3. ServerA has a domain delegation for subdomain.domain.net, so that ServerA can find subdomain.domain.net
              4. ServerB has a DNS forwarder to ServerA, so that it can find domain.net

              Note that all zones can be, and should be, AD integrated. Once you have this running properly you can think about increasing availability of the critical zone _mscds.domain.net. Clients basically cannot log on if that zone is gone. A common solution is to have a secondary zone for that one on ServerB.

              I hope I'm making it clear, if not, ask away!

              Comment


              • #8
                Originally posted by wkasdo
                > In your situation, I would start with the following.

                1. ServerA hosts zones for domain.net
                2. ServerB hosts zones for subdomain.domain.net.
                3. ServerA has a domain delegation for subdomain.domain.net, so that ServerA can find subdomain.domain.net
                4. ServerB has a DNS forwarder to ServerA, so that it can find domain.net
                Okay! I can see what you are suggesting here. Clever! Rather slick actually. Never thought of trying it that way as I have not tried that route before (although I have read about this sort of thing being done.)

                Originally posted by wkasdo
                > Note that all zones can be, and should be, AD integrated. Once you have this running properly you can think about increasing availability of the critical zone _mscds.domain.net. Clients basically cannot log on if that zone is gone. A common solution is to have a secondary zone for that one on ServerB.
                Okay - I'm a little unsure of why this would be good thing? I have no idea what the _mscds.domain.net zone does. But I think I understand a bit of what the goal is, just unsure of the the entire goal and the reasoning behind it.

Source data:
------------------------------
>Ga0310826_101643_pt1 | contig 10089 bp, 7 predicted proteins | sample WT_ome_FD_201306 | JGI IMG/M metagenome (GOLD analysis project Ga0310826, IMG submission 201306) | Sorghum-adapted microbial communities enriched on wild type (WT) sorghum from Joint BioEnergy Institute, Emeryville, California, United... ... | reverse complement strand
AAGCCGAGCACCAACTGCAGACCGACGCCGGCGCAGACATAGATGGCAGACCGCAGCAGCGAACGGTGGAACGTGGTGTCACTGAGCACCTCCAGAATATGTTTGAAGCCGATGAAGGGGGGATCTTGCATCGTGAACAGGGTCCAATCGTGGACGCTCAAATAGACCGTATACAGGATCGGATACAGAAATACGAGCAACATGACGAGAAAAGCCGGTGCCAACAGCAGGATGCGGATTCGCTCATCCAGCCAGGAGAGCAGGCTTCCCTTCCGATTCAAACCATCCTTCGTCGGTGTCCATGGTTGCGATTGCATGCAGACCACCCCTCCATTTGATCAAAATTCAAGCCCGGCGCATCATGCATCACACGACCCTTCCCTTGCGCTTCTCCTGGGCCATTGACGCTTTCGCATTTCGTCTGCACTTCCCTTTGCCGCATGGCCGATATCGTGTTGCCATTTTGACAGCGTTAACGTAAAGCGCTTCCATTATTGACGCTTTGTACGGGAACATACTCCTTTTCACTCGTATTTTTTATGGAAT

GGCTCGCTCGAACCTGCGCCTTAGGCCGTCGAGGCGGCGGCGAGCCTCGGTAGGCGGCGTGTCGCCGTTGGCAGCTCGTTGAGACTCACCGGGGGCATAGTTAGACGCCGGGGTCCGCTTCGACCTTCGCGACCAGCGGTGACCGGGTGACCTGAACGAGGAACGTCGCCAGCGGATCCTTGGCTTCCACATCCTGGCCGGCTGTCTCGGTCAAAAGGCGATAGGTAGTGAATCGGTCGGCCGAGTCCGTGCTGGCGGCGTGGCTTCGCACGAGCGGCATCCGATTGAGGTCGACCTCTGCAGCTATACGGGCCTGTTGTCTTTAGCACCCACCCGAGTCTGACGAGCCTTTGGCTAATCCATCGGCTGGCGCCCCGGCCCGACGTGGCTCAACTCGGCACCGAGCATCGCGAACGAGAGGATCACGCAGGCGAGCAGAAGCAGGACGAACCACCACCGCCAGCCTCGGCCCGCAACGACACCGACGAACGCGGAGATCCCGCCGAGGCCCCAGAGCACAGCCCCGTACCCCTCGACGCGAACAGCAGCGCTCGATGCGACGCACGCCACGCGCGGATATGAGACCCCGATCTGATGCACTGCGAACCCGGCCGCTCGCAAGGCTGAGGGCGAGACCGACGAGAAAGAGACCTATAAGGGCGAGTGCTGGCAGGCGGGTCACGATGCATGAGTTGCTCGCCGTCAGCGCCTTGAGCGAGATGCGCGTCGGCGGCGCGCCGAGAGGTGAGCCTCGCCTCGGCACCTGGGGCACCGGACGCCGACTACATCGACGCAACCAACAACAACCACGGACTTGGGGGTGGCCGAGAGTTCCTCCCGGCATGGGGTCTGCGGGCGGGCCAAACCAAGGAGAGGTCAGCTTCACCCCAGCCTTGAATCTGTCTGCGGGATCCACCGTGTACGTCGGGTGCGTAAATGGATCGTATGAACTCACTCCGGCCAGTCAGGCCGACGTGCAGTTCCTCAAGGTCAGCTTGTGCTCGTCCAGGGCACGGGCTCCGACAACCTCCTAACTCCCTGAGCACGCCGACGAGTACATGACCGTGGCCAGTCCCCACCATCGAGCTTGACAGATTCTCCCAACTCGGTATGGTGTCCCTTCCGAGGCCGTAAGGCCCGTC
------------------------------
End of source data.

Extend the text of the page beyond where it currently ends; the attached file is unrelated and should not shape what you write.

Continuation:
Comment


                • #9
                  Sorry - forgot to ask - how does this affect (if at all) cross-domain (Windows domains that is) logins and file/folder/share permissions that cross the Windows domain boundaries?

                  Comment


                  • #10
                    Okay - I'm a little unsure of why this would be good thing? I have no idea what the _mscds.domain.net zone does. But I think I understand a bit of what the goal is, just unsure of the the entire goal and the reasoning behind it.
                    The main point of the exercise it to make sure that all computers can find all other computers.

                    Good question about _msdcs.* zone. It is essential because this zone tells you where the Global Catalogs live, and you need those to log on at all. By design, in W2000 this zone lives in the forest root domain. My suggestion was to replicate this zone (in practice, the entire forest root dns-domani) to the child.

                    Comment

                    Working...
                    X